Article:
Jean-Pierre and Luc Dardenne’s Rosetta (1999) begins with a violent, visually fracturing scene that launches the viewer into a cinematic experience as raw and beautiful as it is brutal. In a frenzy of handheld camera movement and aggressive performance, the Dardennes enter the world of Rosetta (Emily Dequenne) – an 18-year-old Belgian girl who has been fired from a job that she is desperate to hold. It is some time before we see more than a frantic glimpse of Rosetta’s whirlwind body as it hurls itself onto the man that has fired her, onto a group of workers who try to restrain her, onto the floor, the walls, and anything else that comes into her furious path. From this first moment, Rosetta is charged with a visceral energy that makes the act of viewing less a visual and emotional experience than a forceful physical sensation. It is immediately remarkable that such an intense involvement is made possible within a cinematic realm that is, on first appearance, stark and simple, devoid of music, and stripped to a skeletal framework of essential dialogue. Yet it is apparent that the visceral quality of the film is the result of a specific approach to narrative and to performance that is concerned with an intimate exploration of the body, its physical articulations, and the limits of its endurance. Rosetta is about what happens when bodies collide. About the simple reality that in order to feel human we must put our bodies to use in some meaningful way. With its recurrent images of hardship, bodily endurance and manual labour, Rosetta, more than any film I can recall seeing, is deeply, often painfully, felt through the body.
Rosetta is a woman enduring severe circumstances, excluded from her hopes for a ‘normal’ life through abject poverty. Rather than endowing her with clumsy characteristics – a heart of gold, or dreams of romance and success – the Dardennes give Rosetta one simple desire that she clings to as the only hope for improving her lot: a job. Any job. This desire never leads the pragmatic Rosetta into escapism or fantasy, but makes her, quite simply, desperate to work. Given the current climate of unemployment and increasing poverty in Western Europe, this narrative makes Rosetta an implicitly political film. It is so relentlessly intimate, however, that the social and political context is almost irrelevant as we accompany Rosetta on her path from unemployment to employment and back, forever desperate to escape the ‘rut’.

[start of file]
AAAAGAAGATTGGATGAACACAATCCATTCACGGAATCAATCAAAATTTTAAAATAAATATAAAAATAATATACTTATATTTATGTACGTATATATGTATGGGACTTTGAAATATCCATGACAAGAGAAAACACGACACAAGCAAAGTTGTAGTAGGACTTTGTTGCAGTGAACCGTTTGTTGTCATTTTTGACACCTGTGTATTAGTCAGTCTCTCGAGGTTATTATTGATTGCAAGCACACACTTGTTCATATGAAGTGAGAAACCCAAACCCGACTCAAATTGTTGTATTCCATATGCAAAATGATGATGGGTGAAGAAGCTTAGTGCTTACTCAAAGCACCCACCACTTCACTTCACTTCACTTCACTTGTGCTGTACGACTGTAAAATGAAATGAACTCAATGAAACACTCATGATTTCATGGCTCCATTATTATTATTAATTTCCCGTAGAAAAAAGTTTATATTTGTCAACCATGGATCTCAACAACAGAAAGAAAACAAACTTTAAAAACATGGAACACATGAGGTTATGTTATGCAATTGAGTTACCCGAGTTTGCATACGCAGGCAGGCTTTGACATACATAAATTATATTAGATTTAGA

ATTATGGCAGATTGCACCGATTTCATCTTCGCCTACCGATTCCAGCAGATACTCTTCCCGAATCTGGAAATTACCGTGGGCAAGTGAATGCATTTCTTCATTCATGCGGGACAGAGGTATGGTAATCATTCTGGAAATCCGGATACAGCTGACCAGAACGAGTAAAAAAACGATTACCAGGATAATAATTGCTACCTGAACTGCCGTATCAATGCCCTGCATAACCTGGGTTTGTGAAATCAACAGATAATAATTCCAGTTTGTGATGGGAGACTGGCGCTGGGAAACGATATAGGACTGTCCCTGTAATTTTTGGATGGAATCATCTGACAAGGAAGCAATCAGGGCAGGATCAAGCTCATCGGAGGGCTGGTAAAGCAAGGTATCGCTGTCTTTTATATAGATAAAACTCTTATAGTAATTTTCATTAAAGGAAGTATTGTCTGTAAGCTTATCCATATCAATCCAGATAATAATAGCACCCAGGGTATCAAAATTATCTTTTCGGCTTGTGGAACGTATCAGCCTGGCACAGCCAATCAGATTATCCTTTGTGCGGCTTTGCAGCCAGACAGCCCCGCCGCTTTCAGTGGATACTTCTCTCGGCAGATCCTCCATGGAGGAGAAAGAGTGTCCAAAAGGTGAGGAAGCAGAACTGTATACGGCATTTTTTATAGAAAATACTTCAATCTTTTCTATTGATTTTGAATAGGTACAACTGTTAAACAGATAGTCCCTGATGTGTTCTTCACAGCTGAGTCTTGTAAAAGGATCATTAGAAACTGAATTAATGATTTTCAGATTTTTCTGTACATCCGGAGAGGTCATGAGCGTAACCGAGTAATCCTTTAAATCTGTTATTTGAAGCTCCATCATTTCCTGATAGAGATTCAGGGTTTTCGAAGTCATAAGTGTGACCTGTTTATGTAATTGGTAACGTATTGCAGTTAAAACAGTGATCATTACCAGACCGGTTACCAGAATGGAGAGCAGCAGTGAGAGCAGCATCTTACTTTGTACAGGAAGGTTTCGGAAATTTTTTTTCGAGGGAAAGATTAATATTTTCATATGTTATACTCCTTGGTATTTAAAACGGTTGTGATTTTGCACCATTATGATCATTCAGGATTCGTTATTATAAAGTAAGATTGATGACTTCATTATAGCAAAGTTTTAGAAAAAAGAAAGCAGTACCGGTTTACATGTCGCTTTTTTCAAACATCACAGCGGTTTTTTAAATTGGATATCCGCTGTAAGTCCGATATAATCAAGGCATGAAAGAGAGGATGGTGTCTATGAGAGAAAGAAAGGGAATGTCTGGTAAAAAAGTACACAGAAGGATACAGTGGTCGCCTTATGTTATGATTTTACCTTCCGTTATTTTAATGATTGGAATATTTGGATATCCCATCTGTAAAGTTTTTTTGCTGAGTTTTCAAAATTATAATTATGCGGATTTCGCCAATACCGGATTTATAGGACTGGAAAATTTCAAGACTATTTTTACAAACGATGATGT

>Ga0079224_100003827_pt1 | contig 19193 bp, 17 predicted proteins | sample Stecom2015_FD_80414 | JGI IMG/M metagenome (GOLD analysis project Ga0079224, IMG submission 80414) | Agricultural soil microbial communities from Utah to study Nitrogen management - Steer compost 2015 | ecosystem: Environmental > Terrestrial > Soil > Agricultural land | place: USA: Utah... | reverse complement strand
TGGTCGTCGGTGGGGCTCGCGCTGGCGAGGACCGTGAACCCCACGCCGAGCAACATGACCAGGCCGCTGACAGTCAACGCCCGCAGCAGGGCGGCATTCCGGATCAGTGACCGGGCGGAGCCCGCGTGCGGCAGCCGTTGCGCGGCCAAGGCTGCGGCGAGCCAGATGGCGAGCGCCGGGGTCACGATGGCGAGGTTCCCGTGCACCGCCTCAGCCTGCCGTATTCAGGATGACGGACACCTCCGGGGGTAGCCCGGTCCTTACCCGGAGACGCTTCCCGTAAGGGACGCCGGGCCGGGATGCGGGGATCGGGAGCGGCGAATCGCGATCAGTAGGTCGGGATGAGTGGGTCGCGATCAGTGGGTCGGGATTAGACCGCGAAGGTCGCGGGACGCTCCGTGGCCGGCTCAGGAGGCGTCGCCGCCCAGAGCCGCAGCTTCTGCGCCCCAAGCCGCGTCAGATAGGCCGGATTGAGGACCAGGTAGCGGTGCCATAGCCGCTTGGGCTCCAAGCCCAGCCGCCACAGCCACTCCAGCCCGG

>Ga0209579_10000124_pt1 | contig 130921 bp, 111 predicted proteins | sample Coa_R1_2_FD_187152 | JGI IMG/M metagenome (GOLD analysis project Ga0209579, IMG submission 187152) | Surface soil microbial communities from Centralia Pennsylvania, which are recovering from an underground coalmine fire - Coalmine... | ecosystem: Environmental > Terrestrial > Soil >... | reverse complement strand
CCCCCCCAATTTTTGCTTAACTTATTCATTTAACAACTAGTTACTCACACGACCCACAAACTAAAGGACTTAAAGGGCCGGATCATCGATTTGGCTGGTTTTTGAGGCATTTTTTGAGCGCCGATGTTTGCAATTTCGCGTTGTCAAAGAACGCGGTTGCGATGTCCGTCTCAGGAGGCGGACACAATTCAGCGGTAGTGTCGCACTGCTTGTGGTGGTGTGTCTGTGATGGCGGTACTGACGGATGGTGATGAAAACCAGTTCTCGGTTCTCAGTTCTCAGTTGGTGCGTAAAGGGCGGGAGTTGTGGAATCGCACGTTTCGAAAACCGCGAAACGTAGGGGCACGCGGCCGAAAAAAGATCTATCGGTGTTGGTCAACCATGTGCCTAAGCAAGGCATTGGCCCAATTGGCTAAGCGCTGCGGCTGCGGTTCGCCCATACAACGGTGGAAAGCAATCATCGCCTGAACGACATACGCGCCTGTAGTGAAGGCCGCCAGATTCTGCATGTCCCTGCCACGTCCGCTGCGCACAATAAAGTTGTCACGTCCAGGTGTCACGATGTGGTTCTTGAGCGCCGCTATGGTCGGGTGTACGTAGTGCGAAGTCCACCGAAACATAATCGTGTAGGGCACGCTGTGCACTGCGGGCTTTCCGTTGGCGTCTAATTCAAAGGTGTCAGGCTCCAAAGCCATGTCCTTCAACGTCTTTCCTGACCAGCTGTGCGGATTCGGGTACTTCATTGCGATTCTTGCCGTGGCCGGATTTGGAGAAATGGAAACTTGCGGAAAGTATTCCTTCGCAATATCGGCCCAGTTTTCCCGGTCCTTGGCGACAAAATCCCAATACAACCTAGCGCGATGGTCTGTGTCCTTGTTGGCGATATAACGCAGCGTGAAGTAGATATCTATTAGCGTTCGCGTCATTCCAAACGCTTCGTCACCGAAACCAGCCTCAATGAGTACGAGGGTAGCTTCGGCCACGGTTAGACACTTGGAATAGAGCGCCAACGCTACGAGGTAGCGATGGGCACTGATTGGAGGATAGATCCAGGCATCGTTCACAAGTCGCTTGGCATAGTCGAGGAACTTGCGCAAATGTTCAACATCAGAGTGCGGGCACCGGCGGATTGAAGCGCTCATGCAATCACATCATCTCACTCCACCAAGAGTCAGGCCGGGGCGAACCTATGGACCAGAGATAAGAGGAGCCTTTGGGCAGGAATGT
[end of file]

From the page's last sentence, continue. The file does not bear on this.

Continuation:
The details provided about Rosetta and her journey are so scarce that they are more portraiture than plot. She lives in a caravan on the outskirts of the small town of Seraing with her hardened and hopeless mother (Anne Yernaux). The mother, who is never named, spends her days drunk and, in her few sober moments, exchanges grim sexual favours for booze and money. Meanwhile, Rosetta labours away at minute tasks that keep her focused toward improving her life. Her day is dominated by small rituals: checking the makeshift fishing lines that she hangs in the muddied lake; carefully changing her ‘town’ shoes for a pair of gumboots that she hides near the edge of the rundown caravan park; sneaking in and out of a fence at the park’s rear to avoid being seen coming and going. In the absence of work, these vital details remind us that Rosetta is, at all times, waging a campaign of war against the world. A modern day warrior. In this sense, the performance of first time actor Emily Dequenne as this rigorous, furious spirit is nothing less than incredible. The Dardennes’ rehearsal method was apparently to provide the actor with no further details about this young woman than what we see on screen. What they did, instead, was to spend two months putting Dequenne through endless repetitions of the physical mechanics of her performance. The result is a character so intensely believable that the frustrations and pain she endures are difficult to bear.
The harshness of this shared experience is strengthened by the constantly active camera that, at all times, follows Rosetta from behind, desperately trying to keep up with her pace, or lingering on her expressionless face when she finally stops moving. For this reason, the film could never have succeeded without a performance of the calibre of Dequenne’s. There is never a moment when the camera captures anything other than Rosetta or the world through which she storms. The only other characters are those that in some way infringe on her emotionally barricaded world. Riquet, played gently by Fabrizio Rongione, is a young man who works from a van in town selling waffles. Rosetta encounters him in her daily travels and he comes to represent a very specific desire. That is, rather than placing Rosetta in a position of seeking love from Riquet, instead we see her watching him work, repeating menial tasks, her gaze and that of the camera fixed on his labouring in a fetishized manner. Later, we see her watch other men in the same fashion, hiding around corners or behind doors, but Riquet is close to her in age and status and so he is both kin and competition. A wary friendship forms between them after Riquet actively pursues Rosetta and, through him she finally finds another job. Her work is to prepare batter for the waffles sold by Riquet, and she dutifully learns everything she can from the paternal figure known only as ‘The Boss’ (Olivier Gourmet).